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SNL to Hollywood: Yes, times are tense. But not every movie has to be political.

Sometimes a sexy robot movie is just a sexy robot movie.

Felicity Jones, Beck Bennett, and Kyle Mooney talk about the politics of Hot Robot
Alissa Wilkinson covers film and culture for Vox. Alissa is a member of the New York Film Critics Circle and the National Society of Film Critics.

In the face of the impending Trump administration, a range of artists — from the cast of Hamilton to Meryl Streep — have talked publicly about speaking truth to power. Meanwhile, a host of artists and writers are protesting the inauguration in events and boycotts this week. Recognizing the platform their celebrity affords them, creators and entertainers of all stripes are figuring out how they’re going to continue to voice dissent in the years ahead.

So of course, Saturday Night Live poked a little fun at everyone’s seemingly newfound First Amendment seriousness.

In one of the show’s first sketches of 2017, Cecily Strong plays a reporter working for Fandango All Access, and asks a movie director (Kyle Mooney) about his work. “In this political climate, artists have a responsibility to make good work, no matter the cost,” he replies seriously.

Then Strong introduces two actors from the director’s latest project (played by Beck Bennett and guest host Felicity Jones), who are there to promote the trio’s new movie: Hot Robot 3: Journey to Boob Mountain.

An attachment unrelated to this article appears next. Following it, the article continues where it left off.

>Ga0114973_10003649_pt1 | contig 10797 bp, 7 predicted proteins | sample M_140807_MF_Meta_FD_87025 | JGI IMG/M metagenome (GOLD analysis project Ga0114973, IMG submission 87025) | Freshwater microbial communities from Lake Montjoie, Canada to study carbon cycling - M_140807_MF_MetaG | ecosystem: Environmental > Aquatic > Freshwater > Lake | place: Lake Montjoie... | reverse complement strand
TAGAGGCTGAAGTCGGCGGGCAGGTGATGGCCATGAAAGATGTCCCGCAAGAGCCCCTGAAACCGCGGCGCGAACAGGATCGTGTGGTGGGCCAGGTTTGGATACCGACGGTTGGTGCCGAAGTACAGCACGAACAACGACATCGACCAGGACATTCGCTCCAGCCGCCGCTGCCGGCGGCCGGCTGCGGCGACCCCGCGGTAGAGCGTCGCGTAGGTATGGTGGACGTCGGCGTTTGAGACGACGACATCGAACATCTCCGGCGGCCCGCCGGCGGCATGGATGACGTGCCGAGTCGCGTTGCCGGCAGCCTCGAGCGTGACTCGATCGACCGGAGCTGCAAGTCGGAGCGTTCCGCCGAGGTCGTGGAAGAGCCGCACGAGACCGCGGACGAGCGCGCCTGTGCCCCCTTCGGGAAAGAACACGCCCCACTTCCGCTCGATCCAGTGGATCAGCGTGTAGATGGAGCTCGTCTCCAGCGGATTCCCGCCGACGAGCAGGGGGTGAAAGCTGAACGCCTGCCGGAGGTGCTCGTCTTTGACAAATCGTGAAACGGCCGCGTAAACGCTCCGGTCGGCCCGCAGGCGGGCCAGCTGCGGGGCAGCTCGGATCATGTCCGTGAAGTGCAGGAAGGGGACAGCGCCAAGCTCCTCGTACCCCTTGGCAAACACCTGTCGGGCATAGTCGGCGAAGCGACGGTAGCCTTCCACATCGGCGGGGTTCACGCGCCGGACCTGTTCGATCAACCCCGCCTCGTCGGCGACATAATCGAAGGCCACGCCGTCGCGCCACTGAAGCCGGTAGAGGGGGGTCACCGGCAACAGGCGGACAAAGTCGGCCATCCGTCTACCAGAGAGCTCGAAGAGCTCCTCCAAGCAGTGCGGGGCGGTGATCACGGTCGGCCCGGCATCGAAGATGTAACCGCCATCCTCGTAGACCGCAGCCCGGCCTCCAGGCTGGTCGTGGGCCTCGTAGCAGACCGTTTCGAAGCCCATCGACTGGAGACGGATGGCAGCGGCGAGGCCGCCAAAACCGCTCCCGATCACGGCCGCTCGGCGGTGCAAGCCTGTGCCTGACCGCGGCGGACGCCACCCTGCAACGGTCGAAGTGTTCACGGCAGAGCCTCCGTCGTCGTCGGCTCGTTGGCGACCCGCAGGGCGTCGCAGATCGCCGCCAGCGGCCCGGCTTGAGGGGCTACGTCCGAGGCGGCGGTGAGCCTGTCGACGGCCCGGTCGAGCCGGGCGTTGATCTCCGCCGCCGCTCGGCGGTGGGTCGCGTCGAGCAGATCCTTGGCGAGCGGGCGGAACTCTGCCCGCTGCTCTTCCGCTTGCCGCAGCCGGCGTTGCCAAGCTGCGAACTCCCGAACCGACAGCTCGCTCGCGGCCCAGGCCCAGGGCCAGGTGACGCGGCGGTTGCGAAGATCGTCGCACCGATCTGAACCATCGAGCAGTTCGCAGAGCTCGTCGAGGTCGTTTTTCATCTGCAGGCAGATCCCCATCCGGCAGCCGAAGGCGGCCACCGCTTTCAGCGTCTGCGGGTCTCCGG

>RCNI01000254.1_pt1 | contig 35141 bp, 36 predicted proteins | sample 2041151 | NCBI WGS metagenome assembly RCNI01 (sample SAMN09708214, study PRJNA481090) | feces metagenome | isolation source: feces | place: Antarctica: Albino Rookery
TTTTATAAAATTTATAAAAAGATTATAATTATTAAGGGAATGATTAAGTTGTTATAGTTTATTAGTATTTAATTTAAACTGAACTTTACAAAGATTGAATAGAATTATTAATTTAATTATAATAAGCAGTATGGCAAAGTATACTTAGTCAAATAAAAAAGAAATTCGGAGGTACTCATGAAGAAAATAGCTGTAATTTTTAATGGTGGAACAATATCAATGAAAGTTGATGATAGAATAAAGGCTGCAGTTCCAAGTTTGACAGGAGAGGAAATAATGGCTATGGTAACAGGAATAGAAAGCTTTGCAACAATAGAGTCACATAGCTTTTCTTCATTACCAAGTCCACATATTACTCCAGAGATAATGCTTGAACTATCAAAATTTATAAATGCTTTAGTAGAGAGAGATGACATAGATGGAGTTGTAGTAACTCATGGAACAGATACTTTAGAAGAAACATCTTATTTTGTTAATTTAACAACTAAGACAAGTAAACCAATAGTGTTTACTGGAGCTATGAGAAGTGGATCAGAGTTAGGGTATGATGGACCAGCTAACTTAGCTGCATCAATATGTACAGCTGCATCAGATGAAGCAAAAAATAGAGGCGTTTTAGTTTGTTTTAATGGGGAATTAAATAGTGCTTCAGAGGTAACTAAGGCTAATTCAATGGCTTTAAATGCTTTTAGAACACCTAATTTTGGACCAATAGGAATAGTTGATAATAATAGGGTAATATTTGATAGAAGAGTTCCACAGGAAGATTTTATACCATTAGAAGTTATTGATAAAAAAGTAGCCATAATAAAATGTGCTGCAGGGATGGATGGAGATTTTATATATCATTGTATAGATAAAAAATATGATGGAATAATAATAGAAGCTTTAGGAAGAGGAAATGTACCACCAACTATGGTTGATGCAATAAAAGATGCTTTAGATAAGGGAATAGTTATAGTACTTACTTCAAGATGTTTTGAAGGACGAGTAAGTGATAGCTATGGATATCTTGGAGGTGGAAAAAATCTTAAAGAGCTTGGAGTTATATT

Jones’s character plays the titular Hot Robot, a curvy android who, she says, is a timely character for today: “Hot Robot is an immigrant, and also Hot Robot is a robot.” Bennett’s character plays Danny “Skidmark” Burke, who’s been in hot pursuit (and we do mean hot) of Hot Robot since the first installment.

Bennett explains that his character visits a robot factory in one scene to get “all of the Hot Robots to harness their boob energy.” Mooney muses, “Obviously there’s a lot of anger about the election in that choice, but also a lot of hope? If we could all harness our boob energy, who knows what we could accomplish?”

“Yes, now more than ever, artists must speak truth to power,” Jones pipes up. “I mean, that’s what the whole horny grandma scene is about!”

The sketch is all in good fun — the rest of the episode was deeply critical of Trump, from Alec Baldwin’s cold open to a stream of biting critiques in “Weekend Update.” But there’s some veiled advice to artists and entertainers in the years ahead: Not every project or press junket has to be an occasion for political commentary.

Sometimes you’re a radical truth speaker. And sometimes you’re Hot Robot.

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